The Franklin Community Center on the city’s West Side, which has been bursting at the seams with demand for its social services since March, will purchase the nearby Masie Center building and move into it after receiving a $1 million private donation.
A deal for the non-profit agency to buy the 10,000-square-foot online learning center at 95 Washington St. is expected to close Thursday, with owners Elliott and Cathy Masie selling the building for $2.1 million, a discount from their $2.6 million asking price.
The Franklin Community Center’s purchase follows a $1 million donation from Michael and Stacie Arpey of Saratoga Springs, and the building will be known as the Michael and Stacie Arpey Community Center. Michael Arpey is president of Hunter Point Capital, an independent investment firm.
The Franklin Community Center, which was founded in 1983 at 10 Franklin St., provides social support services including a food pantry, a free after-school prevention program, affordable housing for low-income individuals, and assistance with furniture, clothing, household needs, school supplies, and holiday needs. Its services have been in high demand.
“Demand for services was already on the rise before the pandemic, but now we’re seeing people we’ve never seen before,” said Kari Cushing, the community center’s executive director. “We have seen 2,300 families in total since March, and 580 of them have been first-time visitors. We’re very grassroots, we pride ourselves in helping people, everyone who comes to us.”
The organization was already working on on-site expansion plans when the pandemic struck, putting planning on hold. When the Masie Center, located across an intersection, went up for sale in September, the proximity of the building, as well as past financial support for their mission from the Masies, encouraged community center officials to approach them.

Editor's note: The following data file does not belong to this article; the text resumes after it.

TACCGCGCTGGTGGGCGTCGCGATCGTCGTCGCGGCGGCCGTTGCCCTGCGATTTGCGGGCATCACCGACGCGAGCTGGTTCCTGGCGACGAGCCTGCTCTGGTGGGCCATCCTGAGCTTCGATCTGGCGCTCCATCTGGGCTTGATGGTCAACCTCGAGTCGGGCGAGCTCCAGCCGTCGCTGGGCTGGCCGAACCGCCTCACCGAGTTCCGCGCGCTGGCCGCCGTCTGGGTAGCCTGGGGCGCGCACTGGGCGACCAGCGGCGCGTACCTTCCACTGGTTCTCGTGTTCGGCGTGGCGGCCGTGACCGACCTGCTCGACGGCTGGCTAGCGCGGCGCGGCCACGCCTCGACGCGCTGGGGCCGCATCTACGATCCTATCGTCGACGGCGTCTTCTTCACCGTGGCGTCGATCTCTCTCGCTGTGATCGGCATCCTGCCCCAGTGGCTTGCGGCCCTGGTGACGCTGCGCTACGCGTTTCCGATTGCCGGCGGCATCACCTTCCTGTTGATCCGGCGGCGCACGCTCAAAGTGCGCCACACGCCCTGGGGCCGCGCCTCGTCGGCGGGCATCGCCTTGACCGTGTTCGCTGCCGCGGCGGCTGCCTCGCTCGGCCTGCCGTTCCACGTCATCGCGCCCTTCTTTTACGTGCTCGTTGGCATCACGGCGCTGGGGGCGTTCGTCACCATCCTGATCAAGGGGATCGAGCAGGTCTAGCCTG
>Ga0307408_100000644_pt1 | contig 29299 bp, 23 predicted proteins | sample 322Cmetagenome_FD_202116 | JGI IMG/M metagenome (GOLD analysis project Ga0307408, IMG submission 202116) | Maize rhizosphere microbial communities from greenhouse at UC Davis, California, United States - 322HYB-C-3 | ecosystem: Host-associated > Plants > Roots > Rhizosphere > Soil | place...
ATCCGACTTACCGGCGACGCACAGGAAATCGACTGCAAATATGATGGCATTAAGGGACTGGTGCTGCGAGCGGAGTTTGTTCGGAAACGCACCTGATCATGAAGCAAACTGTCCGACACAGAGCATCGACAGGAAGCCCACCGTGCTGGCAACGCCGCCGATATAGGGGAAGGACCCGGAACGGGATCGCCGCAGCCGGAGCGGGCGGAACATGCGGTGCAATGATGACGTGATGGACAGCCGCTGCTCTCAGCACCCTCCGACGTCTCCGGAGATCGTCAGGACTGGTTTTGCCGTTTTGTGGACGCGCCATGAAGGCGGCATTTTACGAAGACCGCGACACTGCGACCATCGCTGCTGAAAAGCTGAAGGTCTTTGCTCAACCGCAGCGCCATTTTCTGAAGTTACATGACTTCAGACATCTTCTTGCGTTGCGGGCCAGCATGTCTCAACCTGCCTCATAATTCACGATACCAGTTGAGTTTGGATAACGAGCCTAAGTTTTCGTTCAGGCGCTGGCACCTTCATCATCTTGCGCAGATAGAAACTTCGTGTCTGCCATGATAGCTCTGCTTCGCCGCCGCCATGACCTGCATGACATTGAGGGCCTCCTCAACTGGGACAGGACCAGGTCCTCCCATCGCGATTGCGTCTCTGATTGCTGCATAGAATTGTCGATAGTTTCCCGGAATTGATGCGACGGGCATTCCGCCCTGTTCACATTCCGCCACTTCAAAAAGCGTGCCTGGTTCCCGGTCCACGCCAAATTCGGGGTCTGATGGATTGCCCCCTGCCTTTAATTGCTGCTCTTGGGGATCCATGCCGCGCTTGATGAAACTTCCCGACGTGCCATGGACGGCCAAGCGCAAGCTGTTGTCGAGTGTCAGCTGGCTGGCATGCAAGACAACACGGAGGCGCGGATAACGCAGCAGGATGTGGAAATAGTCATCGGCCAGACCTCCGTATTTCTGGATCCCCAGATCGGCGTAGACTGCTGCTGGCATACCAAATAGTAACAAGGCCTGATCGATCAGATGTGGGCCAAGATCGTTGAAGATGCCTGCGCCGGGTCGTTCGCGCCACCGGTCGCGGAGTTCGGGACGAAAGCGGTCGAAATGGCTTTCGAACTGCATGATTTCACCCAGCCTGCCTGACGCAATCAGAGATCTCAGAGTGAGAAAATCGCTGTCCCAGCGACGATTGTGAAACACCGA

The $1 million donation from the Arpeys will allow the purchase to happen immediately. Both Arpeys grew up in humble circumstances in Saratoga Springs, though Michael went on to become a lawyer and achieve success in the investment industry, and Stacie became a school psychologist.
“They are both self-made,” Cushing said. “They received help when they were growing up, and want to be sure that kind of help is available to others in the future.”
“Mike and I are thrilled to continue to support the mission of the FCC,” said Stacie Arpey, who is on the center’s board of directors. “The new home for FCC will help ensure that families in Saratoga Springs have an inviting place to receive the resources of FCC for years to come.”
The Masie Center, which was built in 2001, quickly became one of the most notable buildings on the West Side, just a couple of blocks from downtown. The center founded by Elliott Masie has offered business-focused online seminars and is an e-learning think tank, and is extensively wired for online access.
“When we approached Cathy and Elliott about purchasing their building, I think they were more excited about the new possibilities for their building than I was,” Cushing said.
The technology will make it easier to communicate with clients, especially given the physical meeting restrictions that the pandemic has imposed on its work, Cushing said. The organization relies on a network of volunteers, Cushing noted, and their roles have been limited by the pandemic’s physical distancing restrictions.
“We are thrilled that our building will have a new chapter, serving the needs of the Saratoga community,” said Cathy Masie. “Franklin can use the technologies and facilities as their new home to creatively provide support, services and programs.”
The community center is still raising money, with a goal of raising $3 million toward the purchase, remodeling and additional operating expenses of the new building. With the Arpey donation, it has now raised more than $2 million toward that goal.
The transition into the new building is expected to happen gradually. In addition to its 10 Franklin St, administrative offices, which are leased from the city, Franklin Community Center owns low-income housing and a “free” store on Washington Street.
“In 2021 we will look at what we have learned during the pandemic and look at how we need to shift around and best provide our services and resources,” Cushing said.